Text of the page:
Jordan Peterson’s psychobabble


This article was originally published at on July 24, 2018, where Adam Piggott publishes regularly and brilliantly. You can purchase Adam’s books here.

Vox Day links to an article about Jordan Peterson’s deceitful tactic of attempting to redefine words when it suits him in order to mask the meaning of what he is supposedly attempting to say.

“Communication becomes extremely difficult if we allow ourselves repeatedly to be drawn into a labyrinth of semantic distinctions. That is precisely why there has to be some fundamental agreement about what words actually mean at the beginning of any conversation. This is something Peterson can be particularly bad at doing, when the mood takes him—just listen to his excruciating two-hour conversation with Harris that never managed to get past the disputed meaning of the word ‘truth.’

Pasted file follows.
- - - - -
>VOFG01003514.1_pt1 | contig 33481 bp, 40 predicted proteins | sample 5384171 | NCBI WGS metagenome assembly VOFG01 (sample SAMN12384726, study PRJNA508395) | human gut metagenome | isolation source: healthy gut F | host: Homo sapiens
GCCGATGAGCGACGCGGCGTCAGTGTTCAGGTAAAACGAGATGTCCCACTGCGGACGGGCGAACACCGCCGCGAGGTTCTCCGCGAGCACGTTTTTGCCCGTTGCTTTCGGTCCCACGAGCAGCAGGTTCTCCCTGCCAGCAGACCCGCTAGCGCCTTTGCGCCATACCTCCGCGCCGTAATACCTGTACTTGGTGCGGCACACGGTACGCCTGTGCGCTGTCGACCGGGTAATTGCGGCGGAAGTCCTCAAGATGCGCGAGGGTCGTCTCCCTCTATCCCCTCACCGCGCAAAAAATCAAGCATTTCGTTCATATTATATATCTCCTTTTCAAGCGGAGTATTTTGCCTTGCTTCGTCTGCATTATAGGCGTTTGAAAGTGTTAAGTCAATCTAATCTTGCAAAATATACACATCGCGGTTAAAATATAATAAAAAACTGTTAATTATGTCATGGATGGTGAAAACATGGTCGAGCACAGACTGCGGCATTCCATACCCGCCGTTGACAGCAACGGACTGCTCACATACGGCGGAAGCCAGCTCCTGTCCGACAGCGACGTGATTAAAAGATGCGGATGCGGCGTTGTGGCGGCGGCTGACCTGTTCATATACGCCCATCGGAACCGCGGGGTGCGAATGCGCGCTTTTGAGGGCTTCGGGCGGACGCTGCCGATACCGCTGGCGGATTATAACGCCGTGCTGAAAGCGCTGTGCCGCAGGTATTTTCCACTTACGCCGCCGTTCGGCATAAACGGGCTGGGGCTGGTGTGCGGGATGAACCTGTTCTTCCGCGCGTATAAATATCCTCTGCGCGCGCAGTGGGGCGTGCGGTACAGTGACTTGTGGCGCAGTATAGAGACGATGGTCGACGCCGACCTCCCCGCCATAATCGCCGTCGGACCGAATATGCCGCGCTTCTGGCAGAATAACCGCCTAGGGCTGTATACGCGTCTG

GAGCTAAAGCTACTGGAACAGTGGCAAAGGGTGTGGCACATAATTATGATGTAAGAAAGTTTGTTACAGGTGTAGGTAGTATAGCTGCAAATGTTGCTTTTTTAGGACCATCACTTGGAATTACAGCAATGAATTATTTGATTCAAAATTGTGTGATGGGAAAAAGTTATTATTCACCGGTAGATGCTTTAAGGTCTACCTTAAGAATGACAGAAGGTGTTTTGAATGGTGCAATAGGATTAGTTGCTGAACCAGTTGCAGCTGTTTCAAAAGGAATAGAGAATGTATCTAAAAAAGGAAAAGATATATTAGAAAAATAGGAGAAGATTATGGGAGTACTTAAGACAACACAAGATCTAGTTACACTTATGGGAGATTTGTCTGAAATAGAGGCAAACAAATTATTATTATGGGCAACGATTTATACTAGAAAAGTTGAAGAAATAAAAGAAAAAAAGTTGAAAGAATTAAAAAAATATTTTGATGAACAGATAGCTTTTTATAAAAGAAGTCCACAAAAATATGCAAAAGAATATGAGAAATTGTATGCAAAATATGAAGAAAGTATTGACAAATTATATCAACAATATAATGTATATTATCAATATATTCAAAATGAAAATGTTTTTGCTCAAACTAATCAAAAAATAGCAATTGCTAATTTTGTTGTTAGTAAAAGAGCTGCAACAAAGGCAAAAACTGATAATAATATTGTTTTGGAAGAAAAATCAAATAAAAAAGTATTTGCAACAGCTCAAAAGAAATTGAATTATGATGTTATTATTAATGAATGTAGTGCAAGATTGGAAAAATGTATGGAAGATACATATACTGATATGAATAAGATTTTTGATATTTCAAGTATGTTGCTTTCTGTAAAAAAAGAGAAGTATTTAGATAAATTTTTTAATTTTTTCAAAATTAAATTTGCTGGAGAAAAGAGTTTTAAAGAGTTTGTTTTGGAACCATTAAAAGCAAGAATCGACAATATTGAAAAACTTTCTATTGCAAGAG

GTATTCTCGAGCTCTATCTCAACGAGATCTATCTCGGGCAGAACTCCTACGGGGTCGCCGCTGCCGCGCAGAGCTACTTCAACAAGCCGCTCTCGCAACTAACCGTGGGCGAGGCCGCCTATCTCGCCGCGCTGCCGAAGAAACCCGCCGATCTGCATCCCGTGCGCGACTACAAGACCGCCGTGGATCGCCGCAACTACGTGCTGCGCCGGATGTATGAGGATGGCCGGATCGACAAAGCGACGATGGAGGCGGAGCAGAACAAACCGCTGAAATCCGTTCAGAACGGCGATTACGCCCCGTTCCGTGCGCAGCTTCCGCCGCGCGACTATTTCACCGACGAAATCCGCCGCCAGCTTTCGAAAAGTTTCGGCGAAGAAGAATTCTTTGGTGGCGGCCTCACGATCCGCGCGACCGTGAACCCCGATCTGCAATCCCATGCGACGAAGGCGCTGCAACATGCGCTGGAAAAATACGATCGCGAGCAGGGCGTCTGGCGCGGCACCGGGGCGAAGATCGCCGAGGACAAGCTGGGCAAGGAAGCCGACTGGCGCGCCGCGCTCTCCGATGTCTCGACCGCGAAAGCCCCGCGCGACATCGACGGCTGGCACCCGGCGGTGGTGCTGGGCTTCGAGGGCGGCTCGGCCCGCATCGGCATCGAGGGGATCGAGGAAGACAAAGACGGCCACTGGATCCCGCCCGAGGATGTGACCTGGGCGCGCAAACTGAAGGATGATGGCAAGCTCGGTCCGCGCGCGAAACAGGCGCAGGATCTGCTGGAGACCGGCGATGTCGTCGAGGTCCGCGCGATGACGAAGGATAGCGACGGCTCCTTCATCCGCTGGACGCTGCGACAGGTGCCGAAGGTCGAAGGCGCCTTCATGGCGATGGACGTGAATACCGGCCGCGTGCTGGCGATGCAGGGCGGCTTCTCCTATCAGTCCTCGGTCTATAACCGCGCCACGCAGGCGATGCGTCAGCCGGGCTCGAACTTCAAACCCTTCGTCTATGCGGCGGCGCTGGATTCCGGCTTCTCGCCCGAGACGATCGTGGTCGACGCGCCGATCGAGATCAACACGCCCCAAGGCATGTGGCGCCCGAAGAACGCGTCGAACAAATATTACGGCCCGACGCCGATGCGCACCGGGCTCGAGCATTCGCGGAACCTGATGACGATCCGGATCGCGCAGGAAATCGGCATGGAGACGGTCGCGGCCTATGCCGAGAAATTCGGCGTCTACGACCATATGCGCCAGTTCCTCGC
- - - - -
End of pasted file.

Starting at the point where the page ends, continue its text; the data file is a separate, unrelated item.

‘When the mood takes him’ is an extremely generous way of describing such opportunistic behavior.

Peterson’s legions of mindless followers will no doubt rush to their guru’s defense with claims that it isn’t Peterson’s responsibility to define words, repeat ad nauseam. Or perhaps they will shout something along the lines that Peterson is attempting to answer infinitely complex questions and thus has some sort of special leeway to turn common language inside out and upside down. After all, complex questions require complex answers, and if you’re not complex enough to grok the meaning then that’s your problem, isn’t it.

Peterson’s answers are incredibly complex because Peterson deliberately constructs them in such a way that his answers are opaque and clouded in obscurity. Nicholas Taleb holds particular disdain for those who deliberately confuse and complicate language in order to seem more intelligent, worldly or knowledgeable on any given subject manner.

Which is a rather long-winded way of saying that Peterson is full of shit.

Vox has this to say on the subject:

“As I call it, bafflegarble. It’s nonsense that baffles the insufficiently comprehending.”

I’m not a fan of bafflegarble, particularly as there is already a perfectly good term to describe this condition: Psychobabble, which was defined by writer Theodore Dalrymple as “the means by which people talk about themselves without revealing anything.”

There’s a cool song on the subject by Alan Parsons too!

Photo by Gage Skidmore